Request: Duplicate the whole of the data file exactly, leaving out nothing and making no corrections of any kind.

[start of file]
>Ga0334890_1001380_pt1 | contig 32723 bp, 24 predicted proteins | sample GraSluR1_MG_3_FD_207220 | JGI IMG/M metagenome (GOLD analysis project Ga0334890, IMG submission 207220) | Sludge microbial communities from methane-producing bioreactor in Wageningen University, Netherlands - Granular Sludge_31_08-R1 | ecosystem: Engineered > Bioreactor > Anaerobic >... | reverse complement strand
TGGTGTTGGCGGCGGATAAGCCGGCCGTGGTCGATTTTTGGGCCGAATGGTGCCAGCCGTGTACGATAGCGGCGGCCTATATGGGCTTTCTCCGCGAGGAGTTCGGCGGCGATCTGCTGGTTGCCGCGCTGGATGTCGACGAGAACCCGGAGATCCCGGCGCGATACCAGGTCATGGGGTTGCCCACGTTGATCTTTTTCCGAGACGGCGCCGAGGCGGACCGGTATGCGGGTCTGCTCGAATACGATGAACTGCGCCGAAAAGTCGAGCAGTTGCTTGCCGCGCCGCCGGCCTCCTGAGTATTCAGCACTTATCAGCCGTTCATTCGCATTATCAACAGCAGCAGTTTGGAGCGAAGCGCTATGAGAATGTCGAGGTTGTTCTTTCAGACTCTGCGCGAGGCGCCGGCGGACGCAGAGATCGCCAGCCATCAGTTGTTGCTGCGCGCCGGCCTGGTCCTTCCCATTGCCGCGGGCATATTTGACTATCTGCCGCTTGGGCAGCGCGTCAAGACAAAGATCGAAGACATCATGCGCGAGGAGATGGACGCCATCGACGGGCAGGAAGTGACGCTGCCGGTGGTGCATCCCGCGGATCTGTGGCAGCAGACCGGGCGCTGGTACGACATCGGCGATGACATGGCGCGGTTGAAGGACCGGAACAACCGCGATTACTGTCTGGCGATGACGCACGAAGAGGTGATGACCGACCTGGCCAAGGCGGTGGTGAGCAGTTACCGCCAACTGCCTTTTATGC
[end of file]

>Ga0334890_1001380_pt1 | contig 32723 bp, 24 predicted proteins | sample GraSluR1_MG_3_FD_207220 | JGI IMG/M metagenome (GOLD analysis project Ga0334890, IMG submission 207220) | Sludge microbial communities from methane-producing bioreactor in Wageningen University, Netherlands - Granular Sludge_31_08-R1 | ecosystem: Engineered > Bioreactor > Anaerobic >... | reverse complement strand
TGGTGTTGGCGGCGGATAAGCCGGCCGTGGTCGATTTTTGGGCCGAATGGTGCCAGCCGTGTACGATAGCGGCGGCCTATATGGGCTTTCTCCGCGAGGAGTTCGGCGGCGATCTGCTGGTTGCCGCGCTGGATGTCGACGAGAACCCGGAGATCCCGGCGCGATACCAGGTCATGGGGTTGCCCACGTTGATCTTTTTCCGAGACGGCGCCGAGGCGGACCGGTATGCGGGTCTGCTCGAATACGATGAACTGCGCCGAAAAGTCGAGCAGTTGCTTGCCGCGCCGCCGGCCTCCTGAGTATTCAGCACTTATCAGCCGTTCATTCGCATTATCAACAGCAGCAGTTTGGAGCGAAGCGCTATGAGAATGTCGAGGTTGTTCTTTCAGACTCTGCGCGAGGCGCCGGCGGACGCAGAGATCGCCAGCCATCAGTTGTTGCTGCGCGCCGGCCTGGTCCTTCCCATTGCCGCGGGCATATTTGACTATCTGCCGCTTGGGCAGCGCGTCAAGACAAAGATCGAAGACATCATGCGCGAGGAGATGGACGCCATCGACGGGCAGGAAGTGACGCTGCCGGTGGTGCATCCCGCGGATCTGTGGCAGCAGACCGGGCGCTGGTACGACATCGGCGATGACATGGCGCGGTTGAAGGACCGGAACAACCGCGATTACTGTCTGGCGATGACGCACGAAGAGGTGATGACCGACCTGGCCAAGGCGGTGGTGAGCAGTTACCGCCAACTGCCTTTTATGC